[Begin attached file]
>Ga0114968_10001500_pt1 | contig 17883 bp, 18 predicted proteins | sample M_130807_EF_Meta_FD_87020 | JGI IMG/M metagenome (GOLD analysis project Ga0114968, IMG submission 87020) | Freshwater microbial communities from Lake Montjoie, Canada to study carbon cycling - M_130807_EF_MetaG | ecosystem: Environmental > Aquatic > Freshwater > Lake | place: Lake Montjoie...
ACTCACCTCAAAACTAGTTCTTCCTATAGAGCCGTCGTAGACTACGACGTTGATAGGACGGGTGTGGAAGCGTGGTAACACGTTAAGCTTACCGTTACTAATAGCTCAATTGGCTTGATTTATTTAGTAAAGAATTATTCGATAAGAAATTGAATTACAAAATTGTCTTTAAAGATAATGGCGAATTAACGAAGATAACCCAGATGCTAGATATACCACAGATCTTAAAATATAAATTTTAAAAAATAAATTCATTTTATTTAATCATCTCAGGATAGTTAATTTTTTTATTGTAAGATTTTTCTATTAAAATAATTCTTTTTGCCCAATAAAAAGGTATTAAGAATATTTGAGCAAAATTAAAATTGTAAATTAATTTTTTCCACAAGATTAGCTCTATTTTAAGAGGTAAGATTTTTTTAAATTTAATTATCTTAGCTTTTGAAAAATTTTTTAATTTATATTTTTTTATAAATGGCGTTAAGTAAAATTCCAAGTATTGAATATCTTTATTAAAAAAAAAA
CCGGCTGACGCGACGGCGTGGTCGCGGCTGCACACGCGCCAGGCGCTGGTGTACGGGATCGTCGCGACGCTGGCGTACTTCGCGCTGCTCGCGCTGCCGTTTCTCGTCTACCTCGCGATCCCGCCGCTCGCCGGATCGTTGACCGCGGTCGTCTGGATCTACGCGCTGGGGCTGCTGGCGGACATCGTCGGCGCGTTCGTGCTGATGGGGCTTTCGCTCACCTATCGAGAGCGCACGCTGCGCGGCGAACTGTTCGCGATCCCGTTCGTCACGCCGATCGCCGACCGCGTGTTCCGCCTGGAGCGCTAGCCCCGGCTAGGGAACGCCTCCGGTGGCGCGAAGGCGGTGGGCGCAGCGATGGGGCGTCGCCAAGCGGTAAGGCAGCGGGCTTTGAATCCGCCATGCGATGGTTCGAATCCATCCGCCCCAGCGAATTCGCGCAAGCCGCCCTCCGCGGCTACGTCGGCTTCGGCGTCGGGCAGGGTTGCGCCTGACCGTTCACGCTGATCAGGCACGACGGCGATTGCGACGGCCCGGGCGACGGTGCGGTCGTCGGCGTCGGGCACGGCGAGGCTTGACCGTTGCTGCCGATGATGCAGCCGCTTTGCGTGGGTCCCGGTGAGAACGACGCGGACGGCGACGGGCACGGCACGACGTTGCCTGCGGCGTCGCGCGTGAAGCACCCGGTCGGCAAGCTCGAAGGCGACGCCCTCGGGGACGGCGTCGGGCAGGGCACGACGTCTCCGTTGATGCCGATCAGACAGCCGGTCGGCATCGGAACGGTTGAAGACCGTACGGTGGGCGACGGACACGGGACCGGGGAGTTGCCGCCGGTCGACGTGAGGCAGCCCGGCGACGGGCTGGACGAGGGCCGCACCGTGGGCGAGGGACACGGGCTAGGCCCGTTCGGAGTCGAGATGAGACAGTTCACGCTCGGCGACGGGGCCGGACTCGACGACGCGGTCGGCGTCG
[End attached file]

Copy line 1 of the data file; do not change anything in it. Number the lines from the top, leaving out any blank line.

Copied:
>Ga0114968_10001500_pt1 | contig 17883 bp, 18 predicted proteins | sample M_130807_EF_Meta_FD_87020 | JGI IMG/M metagenome (GOLD analysis project Ga0114968, IMG submission 87020) | Freshwater microbial communities from Lake Montjoie, Canada to study carbon cycling - M_130807_EF_MetaG | ecosystem: Environmental > Aquatic > Freshwater > Lake | place: Lake Montjoie...